Visitors to the Colorado National Monument near Grand Junction contributed $31 million to the local economy in 2014, according to the latest results of an annual analysis conducted by the National Park Service.
The cumulative economic impact of visits to national parks was estimated at $552.1 million in Colorado and $29.7 billion in the United States.
“This new report confirms that national park tourism is a significant driver in the national economy, returning $10 for every $1 America invests in the National Park Service. This reality makes national parks tourism a big factor in Colorado’s economy, too,” said Sue Masica, director of the National Park Service Intermountain Region, which includes Colorado and seven other states.
The Colorado National Monument attracted 416,862 visitors in 2014. That’s a 1.8 percent increase over 2013, but a nearly 8.3 percent decrease from 2013. Annual visitation peaked at 561,405 in 1978.
Those visitors spent a total of about $25 million in communities near the monument. That spending in turn supported 386 jobs in the local area. The cumulative economic contributions from visitors to the monument totaled $31 million.
“Colorado National Monument welcomes visitors from across the country and around the world,” said Ken Mabery, interim superintendent. “We are delighted to share the park’s story and experiences. We also feature the park as a way to introduce our visitors to this part of the country and all that it offers. We appreciate the partnership and support of our neighbors, and we are glad to be able to give back to the local communities.”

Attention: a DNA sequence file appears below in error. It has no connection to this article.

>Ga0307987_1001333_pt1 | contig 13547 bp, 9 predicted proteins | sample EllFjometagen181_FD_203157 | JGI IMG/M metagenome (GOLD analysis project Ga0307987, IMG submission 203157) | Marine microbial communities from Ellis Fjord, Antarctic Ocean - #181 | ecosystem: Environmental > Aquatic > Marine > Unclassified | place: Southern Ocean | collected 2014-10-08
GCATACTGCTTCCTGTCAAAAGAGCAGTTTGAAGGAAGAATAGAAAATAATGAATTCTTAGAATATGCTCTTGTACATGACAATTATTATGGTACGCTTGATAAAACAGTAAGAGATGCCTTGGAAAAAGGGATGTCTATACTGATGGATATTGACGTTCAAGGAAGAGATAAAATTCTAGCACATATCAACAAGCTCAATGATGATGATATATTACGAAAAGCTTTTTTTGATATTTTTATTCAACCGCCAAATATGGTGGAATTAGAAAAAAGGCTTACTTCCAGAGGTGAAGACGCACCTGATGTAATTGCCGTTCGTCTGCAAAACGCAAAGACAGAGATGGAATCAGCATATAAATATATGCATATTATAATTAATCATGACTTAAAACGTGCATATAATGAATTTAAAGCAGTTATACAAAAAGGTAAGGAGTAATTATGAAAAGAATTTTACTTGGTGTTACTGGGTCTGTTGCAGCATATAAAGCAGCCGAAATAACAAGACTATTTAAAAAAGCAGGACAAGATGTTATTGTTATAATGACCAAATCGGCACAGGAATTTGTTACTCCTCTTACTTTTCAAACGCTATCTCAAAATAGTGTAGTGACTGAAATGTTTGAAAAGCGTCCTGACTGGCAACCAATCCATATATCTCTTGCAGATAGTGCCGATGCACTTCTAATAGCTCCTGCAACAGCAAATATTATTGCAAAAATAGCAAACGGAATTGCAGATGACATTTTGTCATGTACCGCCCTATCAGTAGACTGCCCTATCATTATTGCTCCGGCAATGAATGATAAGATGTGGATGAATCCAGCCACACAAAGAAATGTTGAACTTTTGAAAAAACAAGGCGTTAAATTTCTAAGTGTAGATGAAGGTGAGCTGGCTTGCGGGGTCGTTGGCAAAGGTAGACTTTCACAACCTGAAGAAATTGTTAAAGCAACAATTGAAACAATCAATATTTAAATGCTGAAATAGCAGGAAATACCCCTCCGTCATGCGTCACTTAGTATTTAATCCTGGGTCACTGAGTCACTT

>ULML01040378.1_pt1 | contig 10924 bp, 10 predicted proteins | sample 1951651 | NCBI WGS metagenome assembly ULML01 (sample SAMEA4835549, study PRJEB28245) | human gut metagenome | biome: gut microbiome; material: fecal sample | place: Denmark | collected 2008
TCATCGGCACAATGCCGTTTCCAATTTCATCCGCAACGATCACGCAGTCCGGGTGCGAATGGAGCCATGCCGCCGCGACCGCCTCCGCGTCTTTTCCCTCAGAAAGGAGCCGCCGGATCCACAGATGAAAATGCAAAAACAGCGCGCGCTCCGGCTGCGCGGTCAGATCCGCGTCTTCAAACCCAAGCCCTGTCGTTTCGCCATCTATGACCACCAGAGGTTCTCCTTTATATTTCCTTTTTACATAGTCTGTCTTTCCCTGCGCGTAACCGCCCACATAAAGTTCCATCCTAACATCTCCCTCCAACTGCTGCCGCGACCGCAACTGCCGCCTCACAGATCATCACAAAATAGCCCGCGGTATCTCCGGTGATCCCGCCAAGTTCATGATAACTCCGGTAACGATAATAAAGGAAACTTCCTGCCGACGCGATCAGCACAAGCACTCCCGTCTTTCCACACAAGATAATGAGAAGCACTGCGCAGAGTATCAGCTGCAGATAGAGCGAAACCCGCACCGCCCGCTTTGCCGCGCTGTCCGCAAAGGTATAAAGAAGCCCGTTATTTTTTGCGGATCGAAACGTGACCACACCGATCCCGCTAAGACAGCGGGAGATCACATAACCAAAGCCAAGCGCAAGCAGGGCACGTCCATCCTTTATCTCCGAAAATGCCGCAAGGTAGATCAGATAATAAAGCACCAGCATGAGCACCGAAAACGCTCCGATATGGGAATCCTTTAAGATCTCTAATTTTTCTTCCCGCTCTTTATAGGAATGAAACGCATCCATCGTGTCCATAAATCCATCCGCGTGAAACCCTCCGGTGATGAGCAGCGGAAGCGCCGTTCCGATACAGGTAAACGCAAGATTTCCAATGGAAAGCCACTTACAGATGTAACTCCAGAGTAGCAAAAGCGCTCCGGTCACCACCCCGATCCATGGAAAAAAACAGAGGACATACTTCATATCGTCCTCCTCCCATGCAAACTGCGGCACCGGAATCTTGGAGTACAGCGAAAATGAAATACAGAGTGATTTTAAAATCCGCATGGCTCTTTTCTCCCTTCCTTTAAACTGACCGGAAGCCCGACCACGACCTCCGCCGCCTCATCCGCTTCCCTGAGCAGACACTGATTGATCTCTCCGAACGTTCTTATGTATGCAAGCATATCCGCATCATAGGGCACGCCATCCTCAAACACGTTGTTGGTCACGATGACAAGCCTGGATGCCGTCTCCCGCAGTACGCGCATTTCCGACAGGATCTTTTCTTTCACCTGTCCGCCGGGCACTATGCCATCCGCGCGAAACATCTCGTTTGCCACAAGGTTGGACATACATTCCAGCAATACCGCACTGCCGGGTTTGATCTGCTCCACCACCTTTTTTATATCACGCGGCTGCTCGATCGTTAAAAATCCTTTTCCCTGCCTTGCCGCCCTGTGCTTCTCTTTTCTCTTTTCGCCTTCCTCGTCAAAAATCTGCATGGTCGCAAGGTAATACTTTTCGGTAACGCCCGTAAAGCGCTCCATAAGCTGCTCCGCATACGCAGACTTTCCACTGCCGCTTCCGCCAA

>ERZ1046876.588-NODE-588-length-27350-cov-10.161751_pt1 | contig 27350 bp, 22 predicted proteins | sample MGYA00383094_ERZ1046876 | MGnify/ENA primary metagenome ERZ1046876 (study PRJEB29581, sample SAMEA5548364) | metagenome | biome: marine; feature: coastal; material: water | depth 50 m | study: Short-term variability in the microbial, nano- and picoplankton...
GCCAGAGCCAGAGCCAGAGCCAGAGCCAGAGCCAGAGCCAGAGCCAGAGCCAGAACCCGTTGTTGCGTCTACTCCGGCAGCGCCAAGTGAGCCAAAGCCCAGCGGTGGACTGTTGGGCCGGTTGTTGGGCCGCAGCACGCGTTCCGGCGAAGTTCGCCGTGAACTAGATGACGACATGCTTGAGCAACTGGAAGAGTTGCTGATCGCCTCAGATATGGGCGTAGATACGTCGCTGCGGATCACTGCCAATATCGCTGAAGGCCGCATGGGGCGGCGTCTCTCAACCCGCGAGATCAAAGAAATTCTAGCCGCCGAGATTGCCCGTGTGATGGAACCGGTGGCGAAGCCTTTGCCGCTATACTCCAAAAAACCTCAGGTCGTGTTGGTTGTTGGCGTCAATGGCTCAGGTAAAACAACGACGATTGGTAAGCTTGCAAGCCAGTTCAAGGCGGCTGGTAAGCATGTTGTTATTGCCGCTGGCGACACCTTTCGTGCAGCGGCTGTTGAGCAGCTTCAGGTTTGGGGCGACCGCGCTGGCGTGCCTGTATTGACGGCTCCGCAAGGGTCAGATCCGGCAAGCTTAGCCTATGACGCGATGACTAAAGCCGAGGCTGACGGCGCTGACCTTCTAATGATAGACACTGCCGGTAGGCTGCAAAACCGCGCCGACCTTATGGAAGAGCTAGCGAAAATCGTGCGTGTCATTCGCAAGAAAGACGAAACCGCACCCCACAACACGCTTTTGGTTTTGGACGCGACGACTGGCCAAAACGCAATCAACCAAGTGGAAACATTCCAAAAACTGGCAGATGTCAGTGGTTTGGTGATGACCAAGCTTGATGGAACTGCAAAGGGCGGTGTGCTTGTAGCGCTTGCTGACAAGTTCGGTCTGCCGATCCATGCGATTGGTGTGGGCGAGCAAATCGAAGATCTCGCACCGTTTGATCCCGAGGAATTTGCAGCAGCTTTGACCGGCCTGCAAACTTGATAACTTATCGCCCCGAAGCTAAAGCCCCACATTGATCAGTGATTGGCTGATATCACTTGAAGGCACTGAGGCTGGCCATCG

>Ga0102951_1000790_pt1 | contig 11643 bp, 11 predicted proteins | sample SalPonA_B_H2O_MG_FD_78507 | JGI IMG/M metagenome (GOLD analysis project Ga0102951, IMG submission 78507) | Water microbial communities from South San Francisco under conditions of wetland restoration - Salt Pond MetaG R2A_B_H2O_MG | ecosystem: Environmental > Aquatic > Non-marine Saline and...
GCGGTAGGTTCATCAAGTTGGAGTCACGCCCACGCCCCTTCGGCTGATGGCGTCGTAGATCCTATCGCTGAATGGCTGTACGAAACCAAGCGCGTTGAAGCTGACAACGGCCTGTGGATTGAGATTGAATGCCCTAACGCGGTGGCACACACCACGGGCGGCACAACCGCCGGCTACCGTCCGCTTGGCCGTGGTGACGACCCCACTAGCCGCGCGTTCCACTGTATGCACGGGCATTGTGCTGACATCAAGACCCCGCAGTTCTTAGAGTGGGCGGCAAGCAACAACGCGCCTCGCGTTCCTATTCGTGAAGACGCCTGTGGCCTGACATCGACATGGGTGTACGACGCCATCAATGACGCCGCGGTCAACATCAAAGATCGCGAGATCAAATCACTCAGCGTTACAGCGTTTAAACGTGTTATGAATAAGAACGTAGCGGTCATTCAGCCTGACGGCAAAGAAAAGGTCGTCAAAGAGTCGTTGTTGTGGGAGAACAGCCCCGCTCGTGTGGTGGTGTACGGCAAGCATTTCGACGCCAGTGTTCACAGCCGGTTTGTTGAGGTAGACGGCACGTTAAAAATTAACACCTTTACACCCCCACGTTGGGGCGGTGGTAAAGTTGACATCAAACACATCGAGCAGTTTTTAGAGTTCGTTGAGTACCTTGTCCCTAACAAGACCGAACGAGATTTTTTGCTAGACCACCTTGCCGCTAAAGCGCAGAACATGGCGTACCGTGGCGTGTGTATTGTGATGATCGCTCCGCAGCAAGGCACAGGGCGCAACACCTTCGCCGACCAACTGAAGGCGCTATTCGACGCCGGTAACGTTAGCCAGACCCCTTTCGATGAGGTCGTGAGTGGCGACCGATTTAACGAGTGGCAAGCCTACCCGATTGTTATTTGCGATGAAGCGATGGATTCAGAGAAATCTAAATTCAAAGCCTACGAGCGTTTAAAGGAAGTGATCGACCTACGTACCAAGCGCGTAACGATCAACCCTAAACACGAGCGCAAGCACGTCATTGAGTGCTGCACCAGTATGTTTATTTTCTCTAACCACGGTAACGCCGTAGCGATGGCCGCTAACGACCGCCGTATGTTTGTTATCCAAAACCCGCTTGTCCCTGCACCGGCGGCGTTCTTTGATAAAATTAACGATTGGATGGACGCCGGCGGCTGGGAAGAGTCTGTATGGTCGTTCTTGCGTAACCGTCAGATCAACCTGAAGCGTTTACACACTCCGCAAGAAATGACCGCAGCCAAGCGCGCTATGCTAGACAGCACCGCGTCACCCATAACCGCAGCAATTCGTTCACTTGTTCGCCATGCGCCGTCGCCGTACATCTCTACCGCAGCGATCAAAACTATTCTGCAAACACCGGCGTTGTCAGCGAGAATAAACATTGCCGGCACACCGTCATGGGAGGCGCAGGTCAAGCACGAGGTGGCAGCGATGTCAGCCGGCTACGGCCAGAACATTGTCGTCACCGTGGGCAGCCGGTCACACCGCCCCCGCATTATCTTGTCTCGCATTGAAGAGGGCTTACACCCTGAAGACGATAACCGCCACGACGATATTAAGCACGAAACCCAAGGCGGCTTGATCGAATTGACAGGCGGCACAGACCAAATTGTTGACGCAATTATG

Economists with the National Park Service and U.S. Geological Survey conducted the spending analysis. They determined 30.6 percent of spending by park visitors was for lodging, followed by food and beverages at 20.3 percent, gasoline and oil at 11.9 percent, admissions and fees at
10.2 percent and souvenirs and other expenses at 9.9 percent.
In Colorado, more than 6 million visits to a total of 12 national parks, monuments, historic sites and recreation areas were reported in 2014, an 11.8 percent increase over 2013.
Visitors spent a cumulative $374.4 million in Colorado, money that supported 5,811 jobs in the state. The total economic contribution to the state economy hit $552.1 million.
Nationwide, 292.8 million visits were reported, resulting in $15.7 billion in communities within 60 miles of national parks, monuments, historic sites and recreation areas. That spending supported 277,000 jobs. The cumulative economic benefit was calculated to total $29.7 billion.